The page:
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The present paper by Krawczyk et al. (2010) adds to a growing list of studies that have shown analogical reasoning to be critically dependent on what is known as executive functioning in the neuropsychological literature, and working memory in the cognitive (neuro)science literature. Specifically, analogy requires the maintenance, manipulation, and selective activation (or inhibition) of mental representations to identify, map correspondences, and draw inferences about higher-order similarity relationships (e.g., Waltz et al., 2000; Morrison et al., 2004; Bunge et al., 2005, 2009; Morrison, 2005; Green et al., 2006; Cho et al., 2007, 2010; Krawczyk et al., 2008; Morrison and Cho, 2008). Consistent with this, populations with limited executive functioning resources have shown reduced analogy performance when required to integrate multiple relations and/or inhibit featural distractors in favor of relational similarity (e.g., TBI adolescents: Krawczyk et al., 2010; children: Richland et al., 2006, 2010; Wright et al., 2008; Thibaut et al., 2010; older adults:Viskontas et al., 2004; andbrain damaged adults:Morrison et al., 2004; Krawczyk et al., 2008). So is analogical reasoning simply another measure of executive function?
Analogy is pervasive in everyday learning and discovery. Importantly it allows us to make sense of and make inferences about new situations and information with respect to things we already know and understand (Holyoak and Thagard, 1995; Dunbar and Blanchette, 2001). Thus, theories of the development of analogy in children have frequently focused on relational knowledge as a necessary precondition for analogy (Rattermann and Gentner, 1998; Goswami, 2001). The importance of relational knowledge may also be seen in patients with damage to the temporal lobe. Morrison et al. (2004) and Krawczyk et al. (2008) and colleagues have previously found that patients with broad damage to anterior temporal lobe, an area associated with semantic knowledge, have difficulty with both verbal and visual analogies in spite of having preserved executive functions; however, the patterns of deficit are different than those of patients with damage to prefrontal cortex and their associated executive dysfunction. These findings are consistent with the current paper's finding that cortical differences in both prefrontal and temporal regions were associated with lower analogy performance.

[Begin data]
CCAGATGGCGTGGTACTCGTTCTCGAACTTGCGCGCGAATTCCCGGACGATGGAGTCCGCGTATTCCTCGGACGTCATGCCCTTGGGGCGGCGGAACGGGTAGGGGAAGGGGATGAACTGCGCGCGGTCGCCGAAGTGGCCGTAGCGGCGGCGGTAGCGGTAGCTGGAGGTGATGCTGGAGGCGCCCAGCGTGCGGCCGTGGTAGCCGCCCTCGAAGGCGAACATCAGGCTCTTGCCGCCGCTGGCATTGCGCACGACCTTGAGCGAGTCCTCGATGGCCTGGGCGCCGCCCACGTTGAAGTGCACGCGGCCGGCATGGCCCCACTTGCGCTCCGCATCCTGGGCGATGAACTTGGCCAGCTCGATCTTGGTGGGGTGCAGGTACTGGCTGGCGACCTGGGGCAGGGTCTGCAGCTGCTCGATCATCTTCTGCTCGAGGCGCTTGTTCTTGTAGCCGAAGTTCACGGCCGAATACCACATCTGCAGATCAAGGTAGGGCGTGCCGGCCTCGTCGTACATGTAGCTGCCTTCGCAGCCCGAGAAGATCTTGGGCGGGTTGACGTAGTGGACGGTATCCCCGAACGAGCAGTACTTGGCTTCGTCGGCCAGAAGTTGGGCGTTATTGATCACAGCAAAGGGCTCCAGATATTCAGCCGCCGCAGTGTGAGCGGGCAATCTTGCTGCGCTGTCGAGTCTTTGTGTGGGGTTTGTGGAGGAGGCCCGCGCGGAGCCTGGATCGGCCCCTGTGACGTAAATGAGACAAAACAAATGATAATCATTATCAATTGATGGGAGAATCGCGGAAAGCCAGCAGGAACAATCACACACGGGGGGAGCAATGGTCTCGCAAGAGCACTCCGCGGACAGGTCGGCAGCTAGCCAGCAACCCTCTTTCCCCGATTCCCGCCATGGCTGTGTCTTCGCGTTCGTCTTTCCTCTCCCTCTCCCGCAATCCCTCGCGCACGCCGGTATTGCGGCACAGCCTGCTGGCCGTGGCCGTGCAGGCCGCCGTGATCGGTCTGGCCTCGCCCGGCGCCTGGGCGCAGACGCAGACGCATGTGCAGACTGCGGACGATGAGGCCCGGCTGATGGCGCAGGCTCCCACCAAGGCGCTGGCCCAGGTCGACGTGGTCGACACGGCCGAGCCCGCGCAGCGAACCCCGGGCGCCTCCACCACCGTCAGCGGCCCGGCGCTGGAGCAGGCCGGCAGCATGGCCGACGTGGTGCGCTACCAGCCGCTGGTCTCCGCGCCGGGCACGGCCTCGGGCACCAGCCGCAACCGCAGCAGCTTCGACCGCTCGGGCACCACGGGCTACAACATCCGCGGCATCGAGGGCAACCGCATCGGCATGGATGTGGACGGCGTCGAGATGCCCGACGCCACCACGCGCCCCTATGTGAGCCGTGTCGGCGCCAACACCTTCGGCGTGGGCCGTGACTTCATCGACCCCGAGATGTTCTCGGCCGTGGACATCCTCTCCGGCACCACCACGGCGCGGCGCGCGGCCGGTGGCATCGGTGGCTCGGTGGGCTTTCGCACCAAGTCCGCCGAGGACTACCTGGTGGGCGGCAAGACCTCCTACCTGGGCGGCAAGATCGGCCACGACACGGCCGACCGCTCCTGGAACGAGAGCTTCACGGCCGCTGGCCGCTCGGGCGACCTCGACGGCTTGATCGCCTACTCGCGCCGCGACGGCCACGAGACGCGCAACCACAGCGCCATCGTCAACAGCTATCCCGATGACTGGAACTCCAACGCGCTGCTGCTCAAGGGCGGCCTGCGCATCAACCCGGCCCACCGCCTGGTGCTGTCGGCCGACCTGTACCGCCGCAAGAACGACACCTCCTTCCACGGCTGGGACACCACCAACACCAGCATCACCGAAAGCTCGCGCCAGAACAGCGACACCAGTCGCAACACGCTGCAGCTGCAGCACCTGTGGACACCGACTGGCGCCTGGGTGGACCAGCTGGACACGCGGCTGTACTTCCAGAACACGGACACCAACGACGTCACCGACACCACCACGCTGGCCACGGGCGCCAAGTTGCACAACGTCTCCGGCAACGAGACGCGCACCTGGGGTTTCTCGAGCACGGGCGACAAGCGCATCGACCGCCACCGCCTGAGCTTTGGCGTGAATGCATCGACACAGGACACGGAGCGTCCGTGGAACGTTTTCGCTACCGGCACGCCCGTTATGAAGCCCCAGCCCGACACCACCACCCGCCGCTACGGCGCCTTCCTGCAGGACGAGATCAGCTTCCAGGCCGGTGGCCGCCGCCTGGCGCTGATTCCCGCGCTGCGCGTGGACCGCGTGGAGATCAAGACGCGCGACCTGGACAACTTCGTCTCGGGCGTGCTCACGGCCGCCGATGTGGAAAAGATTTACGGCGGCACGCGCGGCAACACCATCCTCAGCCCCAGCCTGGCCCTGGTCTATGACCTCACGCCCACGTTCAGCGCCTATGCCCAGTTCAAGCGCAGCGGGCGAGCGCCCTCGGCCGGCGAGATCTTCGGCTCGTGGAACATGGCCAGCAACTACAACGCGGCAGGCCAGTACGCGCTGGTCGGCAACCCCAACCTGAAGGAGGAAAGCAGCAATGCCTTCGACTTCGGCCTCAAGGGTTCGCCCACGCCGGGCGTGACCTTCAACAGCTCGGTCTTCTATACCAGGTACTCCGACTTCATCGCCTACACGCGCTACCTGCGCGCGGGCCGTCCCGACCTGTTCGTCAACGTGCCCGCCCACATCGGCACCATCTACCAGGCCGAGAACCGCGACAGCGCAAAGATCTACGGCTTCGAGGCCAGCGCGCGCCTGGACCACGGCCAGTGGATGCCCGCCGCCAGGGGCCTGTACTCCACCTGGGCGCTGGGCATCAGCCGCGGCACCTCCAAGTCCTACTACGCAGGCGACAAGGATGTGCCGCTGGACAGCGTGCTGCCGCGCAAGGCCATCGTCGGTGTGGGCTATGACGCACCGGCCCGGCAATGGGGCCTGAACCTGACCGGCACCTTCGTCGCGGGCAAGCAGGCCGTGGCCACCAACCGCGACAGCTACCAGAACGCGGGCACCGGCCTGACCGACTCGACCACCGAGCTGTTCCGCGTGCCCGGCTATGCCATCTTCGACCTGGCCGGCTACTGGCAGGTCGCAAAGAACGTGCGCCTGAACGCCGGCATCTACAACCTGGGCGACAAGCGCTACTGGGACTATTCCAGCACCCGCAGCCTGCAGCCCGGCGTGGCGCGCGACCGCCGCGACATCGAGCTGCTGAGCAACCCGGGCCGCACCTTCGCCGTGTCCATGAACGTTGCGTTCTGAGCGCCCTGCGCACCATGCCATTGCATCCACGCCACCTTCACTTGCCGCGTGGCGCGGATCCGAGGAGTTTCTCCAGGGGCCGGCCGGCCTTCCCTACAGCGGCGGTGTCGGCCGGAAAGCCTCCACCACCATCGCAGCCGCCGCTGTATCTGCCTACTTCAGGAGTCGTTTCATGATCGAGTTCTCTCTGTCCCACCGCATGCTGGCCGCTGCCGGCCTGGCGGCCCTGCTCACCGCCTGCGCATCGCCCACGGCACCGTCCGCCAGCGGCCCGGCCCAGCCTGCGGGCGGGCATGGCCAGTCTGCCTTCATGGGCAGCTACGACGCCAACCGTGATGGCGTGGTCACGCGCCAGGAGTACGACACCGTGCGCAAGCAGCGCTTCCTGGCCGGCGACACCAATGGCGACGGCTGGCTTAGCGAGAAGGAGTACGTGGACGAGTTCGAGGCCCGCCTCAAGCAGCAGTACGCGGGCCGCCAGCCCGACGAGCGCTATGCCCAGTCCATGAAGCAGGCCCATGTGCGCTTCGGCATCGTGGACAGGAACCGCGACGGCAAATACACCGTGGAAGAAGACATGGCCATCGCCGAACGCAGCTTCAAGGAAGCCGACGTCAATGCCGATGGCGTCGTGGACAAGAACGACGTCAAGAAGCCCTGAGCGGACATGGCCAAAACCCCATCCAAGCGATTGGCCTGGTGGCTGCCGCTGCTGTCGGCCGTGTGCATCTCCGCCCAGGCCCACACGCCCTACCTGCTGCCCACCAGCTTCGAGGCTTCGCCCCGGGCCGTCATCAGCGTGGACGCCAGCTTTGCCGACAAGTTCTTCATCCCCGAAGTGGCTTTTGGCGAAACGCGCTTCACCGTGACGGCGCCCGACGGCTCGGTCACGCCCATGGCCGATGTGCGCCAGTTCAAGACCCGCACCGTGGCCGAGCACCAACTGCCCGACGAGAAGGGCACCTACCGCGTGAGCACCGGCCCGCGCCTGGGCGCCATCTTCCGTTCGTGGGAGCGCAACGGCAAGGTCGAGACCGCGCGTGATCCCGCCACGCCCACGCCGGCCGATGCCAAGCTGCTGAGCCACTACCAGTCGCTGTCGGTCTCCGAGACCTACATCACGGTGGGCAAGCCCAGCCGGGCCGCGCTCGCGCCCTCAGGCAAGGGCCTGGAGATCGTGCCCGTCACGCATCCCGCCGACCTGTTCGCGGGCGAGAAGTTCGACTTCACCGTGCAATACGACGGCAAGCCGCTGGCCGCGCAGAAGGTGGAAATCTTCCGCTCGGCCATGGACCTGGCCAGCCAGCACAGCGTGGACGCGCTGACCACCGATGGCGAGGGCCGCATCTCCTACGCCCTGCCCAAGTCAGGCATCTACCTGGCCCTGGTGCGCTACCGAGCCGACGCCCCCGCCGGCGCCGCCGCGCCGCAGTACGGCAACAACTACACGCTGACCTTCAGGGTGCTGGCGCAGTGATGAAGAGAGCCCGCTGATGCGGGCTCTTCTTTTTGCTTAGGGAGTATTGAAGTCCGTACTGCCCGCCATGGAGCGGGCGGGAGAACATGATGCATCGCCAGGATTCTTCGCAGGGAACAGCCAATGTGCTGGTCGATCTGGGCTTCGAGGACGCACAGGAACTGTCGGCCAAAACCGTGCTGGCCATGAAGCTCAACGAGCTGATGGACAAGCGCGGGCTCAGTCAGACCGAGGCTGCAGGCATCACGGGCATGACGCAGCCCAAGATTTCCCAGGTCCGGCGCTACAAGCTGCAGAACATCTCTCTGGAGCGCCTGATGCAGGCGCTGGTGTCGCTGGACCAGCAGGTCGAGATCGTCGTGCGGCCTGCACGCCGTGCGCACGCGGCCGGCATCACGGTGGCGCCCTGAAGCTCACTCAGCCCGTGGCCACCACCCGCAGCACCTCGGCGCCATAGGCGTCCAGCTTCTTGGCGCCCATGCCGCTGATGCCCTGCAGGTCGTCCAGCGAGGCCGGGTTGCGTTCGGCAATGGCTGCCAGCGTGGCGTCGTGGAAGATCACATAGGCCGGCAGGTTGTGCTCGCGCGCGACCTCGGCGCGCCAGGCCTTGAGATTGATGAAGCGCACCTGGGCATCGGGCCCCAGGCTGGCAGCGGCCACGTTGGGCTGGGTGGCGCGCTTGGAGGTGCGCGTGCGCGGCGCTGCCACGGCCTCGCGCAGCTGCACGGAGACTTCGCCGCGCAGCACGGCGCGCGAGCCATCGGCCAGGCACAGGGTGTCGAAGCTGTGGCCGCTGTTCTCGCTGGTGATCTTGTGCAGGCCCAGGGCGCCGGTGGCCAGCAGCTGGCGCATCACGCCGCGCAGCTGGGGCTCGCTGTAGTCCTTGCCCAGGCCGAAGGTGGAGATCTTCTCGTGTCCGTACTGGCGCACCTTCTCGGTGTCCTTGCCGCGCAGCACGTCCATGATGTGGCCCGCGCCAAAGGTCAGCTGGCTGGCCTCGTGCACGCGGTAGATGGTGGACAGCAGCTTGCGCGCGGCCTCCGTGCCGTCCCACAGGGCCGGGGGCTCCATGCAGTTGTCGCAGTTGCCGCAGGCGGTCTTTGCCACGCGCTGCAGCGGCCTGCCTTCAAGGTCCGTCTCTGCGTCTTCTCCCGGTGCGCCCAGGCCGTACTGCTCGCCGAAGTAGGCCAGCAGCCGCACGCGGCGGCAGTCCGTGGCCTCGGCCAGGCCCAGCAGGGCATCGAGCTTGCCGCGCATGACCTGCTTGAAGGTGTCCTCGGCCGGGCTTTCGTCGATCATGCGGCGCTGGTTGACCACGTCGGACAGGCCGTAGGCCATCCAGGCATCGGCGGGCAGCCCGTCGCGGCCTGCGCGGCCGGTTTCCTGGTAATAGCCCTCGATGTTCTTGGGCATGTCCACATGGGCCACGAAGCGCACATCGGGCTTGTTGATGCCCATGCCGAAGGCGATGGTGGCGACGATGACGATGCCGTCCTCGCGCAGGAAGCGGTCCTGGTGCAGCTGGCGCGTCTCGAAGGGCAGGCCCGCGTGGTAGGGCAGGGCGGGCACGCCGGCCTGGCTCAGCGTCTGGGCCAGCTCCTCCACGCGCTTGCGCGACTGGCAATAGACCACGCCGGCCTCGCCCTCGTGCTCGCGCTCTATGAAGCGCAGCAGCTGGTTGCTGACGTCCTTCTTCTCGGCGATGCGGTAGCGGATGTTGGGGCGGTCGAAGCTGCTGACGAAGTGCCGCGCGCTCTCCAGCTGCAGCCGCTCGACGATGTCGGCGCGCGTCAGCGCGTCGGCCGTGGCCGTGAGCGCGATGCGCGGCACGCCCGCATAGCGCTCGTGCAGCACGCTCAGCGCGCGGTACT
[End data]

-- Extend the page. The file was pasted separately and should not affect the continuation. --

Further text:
We have recently begun to explore how executive functions and relational knowledge, and their underlying brain networks, may work together in the service of analogy. In one study, Richland et al. (2010), we exploited cross-cultural differences in relational knowledge and discovered a dissociation between the ability to inhibit featural distractors and integrate relations in analogy, two functions associated with executive functions which have traditionally correlated in studies of analogy (see Cho et al., 2010 for an exception using neuroimaging). Using a computational model of analogy we offered an explanation of the results, suggesting that more advanced relational knowledge structures reduce the demands for executive functions in analogy (Morrison et al., in press). Thus, prefrontal and temporal networks work together in analogy and the development or advanced functioning on one area affect demands on the other. In fact, we have also shown via modeling that the development of such advanced relational knowledge networks themselves may be dependent on executive functions (Doumas et al., 2010).
Thus, analogy is not simply another measure of executive functions, rather it is a whole brain activity, that is a profound test of our ability to think in everyday life, and as such is an excellent measure to evaluate the impact of traumatic brain injury on patients’ ability to function.